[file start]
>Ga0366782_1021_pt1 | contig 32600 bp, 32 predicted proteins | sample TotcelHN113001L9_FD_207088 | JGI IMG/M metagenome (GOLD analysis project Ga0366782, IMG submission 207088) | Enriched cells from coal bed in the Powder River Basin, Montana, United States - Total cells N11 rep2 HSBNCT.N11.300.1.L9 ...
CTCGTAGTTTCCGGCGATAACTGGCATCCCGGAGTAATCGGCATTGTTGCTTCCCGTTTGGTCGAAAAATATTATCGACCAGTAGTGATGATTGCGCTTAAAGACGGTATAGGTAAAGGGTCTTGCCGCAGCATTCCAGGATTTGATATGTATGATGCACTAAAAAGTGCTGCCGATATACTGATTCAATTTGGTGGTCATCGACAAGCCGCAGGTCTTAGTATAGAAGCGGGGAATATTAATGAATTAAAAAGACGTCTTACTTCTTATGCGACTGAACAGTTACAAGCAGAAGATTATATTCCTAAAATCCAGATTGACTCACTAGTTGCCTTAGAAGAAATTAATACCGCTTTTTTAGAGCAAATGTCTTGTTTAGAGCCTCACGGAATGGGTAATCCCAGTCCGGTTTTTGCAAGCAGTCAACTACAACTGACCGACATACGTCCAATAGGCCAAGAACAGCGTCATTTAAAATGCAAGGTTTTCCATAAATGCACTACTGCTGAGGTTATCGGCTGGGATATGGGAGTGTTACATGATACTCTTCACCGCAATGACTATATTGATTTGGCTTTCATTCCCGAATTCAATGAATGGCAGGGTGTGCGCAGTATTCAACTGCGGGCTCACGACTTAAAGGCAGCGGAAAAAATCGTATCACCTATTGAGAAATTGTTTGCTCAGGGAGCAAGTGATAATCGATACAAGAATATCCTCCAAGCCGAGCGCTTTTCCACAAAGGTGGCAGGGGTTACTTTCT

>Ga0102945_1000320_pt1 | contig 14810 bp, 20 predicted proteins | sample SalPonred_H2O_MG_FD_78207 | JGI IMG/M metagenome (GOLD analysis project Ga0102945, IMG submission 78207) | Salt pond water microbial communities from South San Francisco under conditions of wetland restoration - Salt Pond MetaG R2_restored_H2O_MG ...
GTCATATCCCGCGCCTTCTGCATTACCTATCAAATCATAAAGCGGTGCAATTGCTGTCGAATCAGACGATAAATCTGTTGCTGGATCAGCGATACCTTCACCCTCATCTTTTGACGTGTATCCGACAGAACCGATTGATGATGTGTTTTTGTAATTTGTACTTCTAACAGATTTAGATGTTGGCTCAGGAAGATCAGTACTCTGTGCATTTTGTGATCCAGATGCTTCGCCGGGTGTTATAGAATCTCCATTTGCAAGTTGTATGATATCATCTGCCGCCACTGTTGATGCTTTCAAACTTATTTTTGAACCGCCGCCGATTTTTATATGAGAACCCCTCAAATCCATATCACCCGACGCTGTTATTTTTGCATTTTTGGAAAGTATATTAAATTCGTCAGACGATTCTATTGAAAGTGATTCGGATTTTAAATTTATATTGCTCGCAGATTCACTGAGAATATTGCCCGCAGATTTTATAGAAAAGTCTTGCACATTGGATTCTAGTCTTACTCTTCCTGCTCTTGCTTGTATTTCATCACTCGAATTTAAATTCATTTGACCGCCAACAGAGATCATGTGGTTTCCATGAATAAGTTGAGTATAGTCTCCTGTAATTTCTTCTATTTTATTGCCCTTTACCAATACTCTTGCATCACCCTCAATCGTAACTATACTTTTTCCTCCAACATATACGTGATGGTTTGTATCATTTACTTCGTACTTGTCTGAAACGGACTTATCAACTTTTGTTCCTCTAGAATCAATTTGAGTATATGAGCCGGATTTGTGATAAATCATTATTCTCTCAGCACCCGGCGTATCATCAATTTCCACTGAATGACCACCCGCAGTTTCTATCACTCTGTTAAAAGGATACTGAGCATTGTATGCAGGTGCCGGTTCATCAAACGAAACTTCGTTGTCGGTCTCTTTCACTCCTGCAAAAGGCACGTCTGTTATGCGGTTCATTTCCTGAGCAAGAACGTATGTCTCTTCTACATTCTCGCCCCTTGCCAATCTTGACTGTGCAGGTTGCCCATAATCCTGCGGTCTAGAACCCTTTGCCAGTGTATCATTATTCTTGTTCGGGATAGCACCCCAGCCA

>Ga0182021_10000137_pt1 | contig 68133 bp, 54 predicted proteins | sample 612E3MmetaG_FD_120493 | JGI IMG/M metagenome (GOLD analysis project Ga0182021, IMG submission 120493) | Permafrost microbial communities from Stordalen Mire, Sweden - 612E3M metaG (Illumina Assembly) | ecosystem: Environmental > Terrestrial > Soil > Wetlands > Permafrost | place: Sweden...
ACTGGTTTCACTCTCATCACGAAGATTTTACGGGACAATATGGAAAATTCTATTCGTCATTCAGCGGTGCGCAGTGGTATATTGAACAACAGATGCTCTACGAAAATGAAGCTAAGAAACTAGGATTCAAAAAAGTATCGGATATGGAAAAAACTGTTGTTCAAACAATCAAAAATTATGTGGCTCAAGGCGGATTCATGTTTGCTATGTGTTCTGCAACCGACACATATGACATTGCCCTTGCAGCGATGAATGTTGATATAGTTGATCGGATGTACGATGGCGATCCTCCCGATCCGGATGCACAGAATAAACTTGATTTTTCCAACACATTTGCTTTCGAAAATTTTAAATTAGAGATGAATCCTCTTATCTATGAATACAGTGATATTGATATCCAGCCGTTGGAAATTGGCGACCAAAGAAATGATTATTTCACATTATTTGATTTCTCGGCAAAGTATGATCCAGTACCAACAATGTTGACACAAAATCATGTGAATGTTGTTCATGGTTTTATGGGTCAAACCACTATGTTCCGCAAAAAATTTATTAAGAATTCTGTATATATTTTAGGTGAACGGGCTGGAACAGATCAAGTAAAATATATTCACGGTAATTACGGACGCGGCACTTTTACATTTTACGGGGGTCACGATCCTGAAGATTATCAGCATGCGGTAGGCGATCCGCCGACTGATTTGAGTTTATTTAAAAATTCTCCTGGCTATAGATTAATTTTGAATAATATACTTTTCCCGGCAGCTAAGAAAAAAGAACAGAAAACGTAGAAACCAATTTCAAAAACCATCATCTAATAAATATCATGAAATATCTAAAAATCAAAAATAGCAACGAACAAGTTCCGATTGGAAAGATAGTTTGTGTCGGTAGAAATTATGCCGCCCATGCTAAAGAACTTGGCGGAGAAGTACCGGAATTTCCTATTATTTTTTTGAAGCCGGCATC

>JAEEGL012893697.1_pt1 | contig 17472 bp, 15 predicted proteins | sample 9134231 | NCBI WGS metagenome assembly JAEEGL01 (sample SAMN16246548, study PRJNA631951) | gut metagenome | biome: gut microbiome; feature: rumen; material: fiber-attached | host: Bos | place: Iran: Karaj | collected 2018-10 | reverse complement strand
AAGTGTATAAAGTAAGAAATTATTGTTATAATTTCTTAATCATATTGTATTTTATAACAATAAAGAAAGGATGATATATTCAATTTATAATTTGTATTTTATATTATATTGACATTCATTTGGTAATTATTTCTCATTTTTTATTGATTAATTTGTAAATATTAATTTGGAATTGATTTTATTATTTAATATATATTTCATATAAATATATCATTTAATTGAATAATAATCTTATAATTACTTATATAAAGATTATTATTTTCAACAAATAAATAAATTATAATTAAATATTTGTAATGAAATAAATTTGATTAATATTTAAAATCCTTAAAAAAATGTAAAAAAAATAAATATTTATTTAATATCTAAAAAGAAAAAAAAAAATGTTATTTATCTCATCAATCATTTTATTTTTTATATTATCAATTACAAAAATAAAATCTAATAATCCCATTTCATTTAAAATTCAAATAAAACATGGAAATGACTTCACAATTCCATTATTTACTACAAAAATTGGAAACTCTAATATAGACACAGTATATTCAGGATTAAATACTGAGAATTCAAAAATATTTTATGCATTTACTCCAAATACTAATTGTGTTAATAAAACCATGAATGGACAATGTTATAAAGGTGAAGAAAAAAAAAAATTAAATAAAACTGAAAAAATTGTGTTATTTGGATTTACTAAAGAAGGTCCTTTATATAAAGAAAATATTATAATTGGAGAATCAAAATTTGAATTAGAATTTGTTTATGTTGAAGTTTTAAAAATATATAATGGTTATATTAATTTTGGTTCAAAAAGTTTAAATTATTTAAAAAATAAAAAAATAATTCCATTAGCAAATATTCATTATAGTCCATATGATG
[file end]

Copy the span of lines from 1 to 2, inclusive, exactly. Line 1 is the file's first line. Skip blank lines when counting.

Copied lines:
>Ga0366782_1021_pt1 | contig 32600 bp, 32 predicted proteins | sample TotcelHN113001L9_FD_207088 | JGI IMG/M metagenome (GOLD analysis project Ga0366782, IMG submission 207088) | Enriched cells from coal bed in the Powder River Basin, Montana, United States - Total cells N11 rep2 HSBNCT.N11.300.1.L9 ...
CTCGTAGTTTCCGGCGATAACTGGCATCCCGGAGTAATCGGCATTGTTGCTTCCCGTTTGGTCGAAAAATATTATCGACCAGTAGTGATGATTGCGCTTAAAGACGGTATAGGTAAAGGGTCTTGCCGCAGCATTCCAGGATTTGATATGTATGATGCACTAAAAAGTGCTGCCGATATACTGATTCAATTTGGTGGTCATCGACAAGCCGCAGGTCTTAGTATAGAAGCGGGGAATATTAATGAATTAAAAAGACGTCTTACTTCTTATGCGACTGAACAGTTACAAGCAGAAGATTATATTCCTAAAATCCAGATTGACTCACTAGTTGCCTTAGAAGAAATTAATACCGCTTTTTTAGAGCAAATGTCTTGTTTAGAGCCTCACGGAATGGGTAATCCCAGTCCGGTTTTTGCAAGCAGTCAACTACAACTGACCGACATACGTCCAATAGGCCAAGAACAGCGTCATTTAAAATGCAAGGTTTTCCATAAATGCACTACTGCTGAGGTTATCGGCTGGGATATGGGAGTGTTACATGATACTCTTCACCGCAATGACTATATTGATTTGGCTTTCATTCCCGAATTCAATGAATGGCAGGGTGTGCGCAGTATTCAACTGCGGGCTCACGACTTAAAGGCAGCGGAAAAAATCGTATCACCTATTGAGAAATTGTTTGCTCAGGGAGCAAGTGATAATCGATACAAGAATATCCTCCAAGCCGAGCGCTTTTCCACAAAGGTGGCAGGGGTTACTTTCT